March 12, 1951
Walter J. Wagner, Pittsburgh, for appellant.
Walter W. Riehl, Pittsburgh, for appellee.
Before Hirt, Acting P. J., and Reno, Dithrich, Ross, Arnold, and Gunther, JJ.
[ 168 Pa. Super. Page 490]
Defendant appeals from the refusal of the court below to open a judgment confessed upon warrant of attorney for rentals due under a lease.
In 1938 plaintiff leased premises in Pittsburgh to the Sun Oil Company for a ten year term at a monthly rental of $120, with optional renewals. The plaintiff agreed to construct a building thereon for filling station purposes. The Oil Company then leased back the same premises to the plaintiff, who executed an agreement that he would sell only its products. This is known as a 'washout' transaction, evidently made to control the sale of the petroleum products of the Oil Company.
On August 2, 1947, in consideration of $3,400, plaintiff agreed to sell to defendant, clear of all encumbrances, all the service station, business, stock and equipment. He agreed to rent the land and building to the defendant for $220 per month, and gave him an option to buy the same for $30,000. The defendant paid some $1,365 for the stock and petty cash.
On August 6, 1947, plaintiff took defendant to the Oil Company and defendant there entered into a lease for the premises with that Company for a term ending in August, 1948, at a monthly rental of $120. This replaced the lease which the Oil Company had given to the plaintiff. Defendant and the Oil Company also executed a products agreement similar to that which the plaintiff had had.
After executing the lease with the Oil Company, but on the same day, plaintiff and defendant entered into a lease of the premises for a term ending August 8, 1948, at a monthly rental of $100. This instrument provided:
[ 168 Pa. Super. Page 491]
'This lease subject to the terms of the Sun Oil Company lease drawn up for the same period and in consideration of leasing the station from above lessor tenant agrees to pay 100 per mo. as specified above.' (Italics supplied). Automatic renewals for one year periods were provided if the lessee remained in possession (under the Sun Oil Company lease).
Defendant retained possession until the Oil Company cancelled its renewal lease with him in December, 1949. He was not evicted by the Oil Company, but declined to pay further rent to the plaintiff after April, 1949, and after the expiration of the term plaintiff confessed the monetary judgment aforesaid. Plaintiff's judgment was for rent from April 8, 1949, through December 8, 1949.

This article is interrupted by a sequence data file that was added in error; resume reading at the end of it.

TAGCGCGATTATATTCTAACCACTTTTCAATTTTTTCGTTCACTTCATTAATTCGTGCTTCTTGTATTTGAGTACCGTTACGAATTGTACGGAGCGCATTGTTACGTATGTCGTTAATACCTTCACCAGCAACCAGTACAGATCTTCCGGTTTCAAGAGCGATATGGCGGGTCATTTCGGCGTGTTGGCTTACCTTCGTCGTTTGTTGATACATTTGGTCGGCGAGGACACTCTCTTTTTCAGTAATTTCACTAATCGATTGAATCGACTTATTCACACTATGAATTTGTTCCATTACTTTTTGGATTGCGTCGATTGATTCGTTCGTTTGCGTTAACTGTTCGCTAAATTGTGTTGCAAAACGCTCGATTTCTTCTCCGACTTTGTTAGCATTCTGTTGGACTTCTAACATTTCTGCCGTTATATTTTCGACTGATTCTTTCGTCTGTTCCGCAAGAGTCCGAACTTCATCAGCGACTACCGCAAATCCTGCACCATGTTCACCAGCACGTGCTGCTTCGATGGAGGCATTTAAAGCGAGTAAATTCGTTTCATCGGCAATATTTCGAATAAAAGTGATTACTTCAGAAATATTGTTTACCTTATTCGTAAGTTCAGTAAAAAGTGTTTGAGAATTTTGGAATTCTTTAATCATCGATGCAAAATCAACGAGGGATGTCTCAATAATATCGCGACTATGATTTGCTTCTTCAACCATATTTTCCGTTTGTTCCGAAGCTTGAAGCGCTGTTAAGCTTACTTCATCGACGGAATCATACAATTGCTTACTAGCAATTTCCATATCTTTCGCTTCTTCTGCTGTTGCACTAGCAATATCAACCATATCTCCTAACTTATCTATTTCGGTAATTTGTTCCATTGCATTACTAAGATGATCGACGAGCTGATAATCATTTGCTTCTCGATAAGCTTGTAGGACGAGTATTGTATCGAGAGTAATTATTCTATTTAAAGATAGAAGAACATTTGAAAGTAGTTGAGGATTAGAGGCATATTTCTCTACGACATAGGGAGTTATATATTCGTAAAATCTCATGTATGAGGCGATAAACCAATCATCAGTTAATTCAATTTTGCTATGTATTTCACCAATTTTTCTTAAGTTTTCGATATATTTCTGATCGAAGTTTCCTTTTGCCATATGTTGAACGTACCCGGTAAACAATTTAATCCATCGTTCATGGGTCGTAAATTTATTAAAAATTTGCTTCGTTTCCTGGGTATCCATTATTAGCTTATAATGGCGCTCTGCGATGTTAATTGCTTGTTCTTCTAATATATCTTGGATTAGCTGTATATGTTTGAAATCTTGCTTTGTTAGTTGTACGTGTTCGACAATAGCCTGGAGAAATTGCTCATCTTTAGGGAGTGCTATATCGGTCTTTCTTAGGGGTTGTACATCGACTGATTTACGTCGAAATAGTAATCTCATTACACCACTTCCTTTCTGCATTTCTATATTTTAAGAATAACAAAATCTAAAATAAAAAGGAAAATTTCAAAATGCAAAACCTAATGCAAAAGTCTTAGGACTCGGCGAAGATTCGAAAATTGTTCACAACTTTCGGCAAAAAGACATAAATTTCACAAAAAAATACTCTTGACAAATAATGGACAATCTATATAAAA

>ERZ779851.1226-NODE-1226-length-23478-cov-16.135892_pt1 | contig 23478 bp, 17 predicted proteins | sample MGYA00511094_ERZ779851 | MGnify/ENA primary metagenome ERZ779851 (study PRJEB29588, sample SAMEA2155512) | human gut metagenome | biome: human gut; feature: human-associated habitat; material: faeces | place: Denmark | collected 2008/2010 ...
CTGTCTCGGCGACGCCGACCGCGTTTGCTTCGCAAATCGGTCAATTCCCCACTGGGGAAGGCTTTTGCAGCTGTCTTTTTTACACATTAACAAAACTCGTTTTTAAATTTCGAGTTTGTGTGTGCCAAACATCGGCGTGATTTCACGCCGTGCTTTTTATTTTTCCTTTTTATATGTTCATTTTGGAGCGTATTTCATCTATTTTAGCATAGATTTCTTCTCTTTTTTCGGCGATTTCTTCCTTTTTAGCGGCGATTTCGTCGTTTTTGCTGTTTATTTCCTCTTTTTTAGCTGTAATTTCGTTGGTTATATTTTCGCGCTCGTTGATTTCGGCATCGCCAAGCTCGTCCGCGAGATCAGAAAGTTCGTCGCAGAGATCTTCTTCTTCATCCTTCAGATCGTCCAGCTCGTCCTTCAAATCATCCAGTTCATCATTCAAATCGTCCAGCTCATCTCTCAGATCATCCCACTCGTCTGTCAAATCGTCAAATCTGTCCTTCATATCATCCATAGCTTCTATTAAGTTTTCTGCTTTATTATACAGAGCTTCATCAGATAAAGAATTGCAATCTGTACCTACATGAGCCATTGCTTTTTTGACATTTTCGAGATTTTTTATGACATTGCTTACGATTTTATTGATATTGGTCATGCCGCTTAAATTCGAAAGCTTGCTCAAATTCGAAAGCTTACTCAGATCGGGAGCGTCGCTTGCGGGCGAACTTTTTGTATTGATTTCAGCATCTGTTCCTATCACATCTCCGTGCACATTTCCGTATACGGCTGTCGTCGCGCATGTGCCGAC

The above is an attempted simplification of a mass of written instruments, many of which have nothing to do with the actual questions involved.
In the petition to open judgment the defendant contended that since the plaintiff had previously leased the same premises to the Sun Oil Company, he had nothing to lease to the defendant; or, conversely, that the plaintiff had leased the same premises to two tenants and cannot collect rental from both. Parenthetically, it may be observed that even this contention has been decided adversely to the appellant: Babcock Lumber Company v. Allison, 136 Pa. Super. 353, 7 A.2d 374.
The petition also averred that defendant was entitled to restitution for the rent which he had paid and to which he claimed the plaintiff was not entitled. This was set up as a counterclaim or set-off to the judgment itself. It is but a variation of the former theme, i. e., that plaintiff had nothing to lease to defendant.
Plaintiff was the owner of the reversion under the lease to the Oil Company. His agreement to lease to the
[ 168 Pa. Super. Page 492]
defendant was, in effect, an agreement to sublet, and was effectuated by the cancellation of the plaintiff's lease from the Oil Company, and by the latter giving a new lease to the defendant.
There was no fraud of any kind upon the defendant, who entered into the transaction with full knowledge of every fact upon which he now bases a claim of fraud. He obtained the cancellation of the old lease (and a products agreement) from the Oil Company to the plaintiff, by agreeing to execute a new lease with the plaintiff, and by obtaining similar agreements from the Oil Company. He remained in possession through two renewals of his lease from the Oil Company, and until December 25, 1949; but paid his rent only to April 8, 1949.
There was no eviction by the Oil Company, nor was there duress or any other set of facts which entitled defendant to have the judgment opened. In the absence of these or similar circumstances, not existing here, a tenant may not dispute his landlord's title: Farmers' Deposit National Bank of Pittsburg v. Western Pennsylvania Fuel Company, 215 Pa. 115, 64 A. 374, which cited with approval the statement made by Dean Trickett in his work on Landlord and Tenant in Pennsylvania (1st ed.) § 756, to the effect that a tenant, by entering into possession of the premises in pursuance of a lease, is precluded from refusing to pay the rent on account of defects in the title, and evidence of such defects is irrelevant and inadmissible in an action for the rent. See also Babcock Lumber Company v. Allison, supra, reviewing the cases, and Warner Brothers Theatres, Inc. v. Proffitt ex ux., 329 Pa. 316, 198 A. 56. Appellant's claim for restitution of the rent which he had paid must, on the same premises, fall. In addition, where there is no fraud, normally a judgment will not be opened in order to plead a set-off or counterclaim
[ 168 Pa. Super. Page 493]
not reduced to judgment: McKee v. Verner, 239 Pa. 69, 86 A. 646, 44 L.R.A.,N.S., 727; Keystone National Bank of Manheim, to Use of Balmer v. Deamer, 144 Pa. Super. 52, 18 A.2d 540.
The order of the court below is affirmed.
RHODES, P. J., absent.
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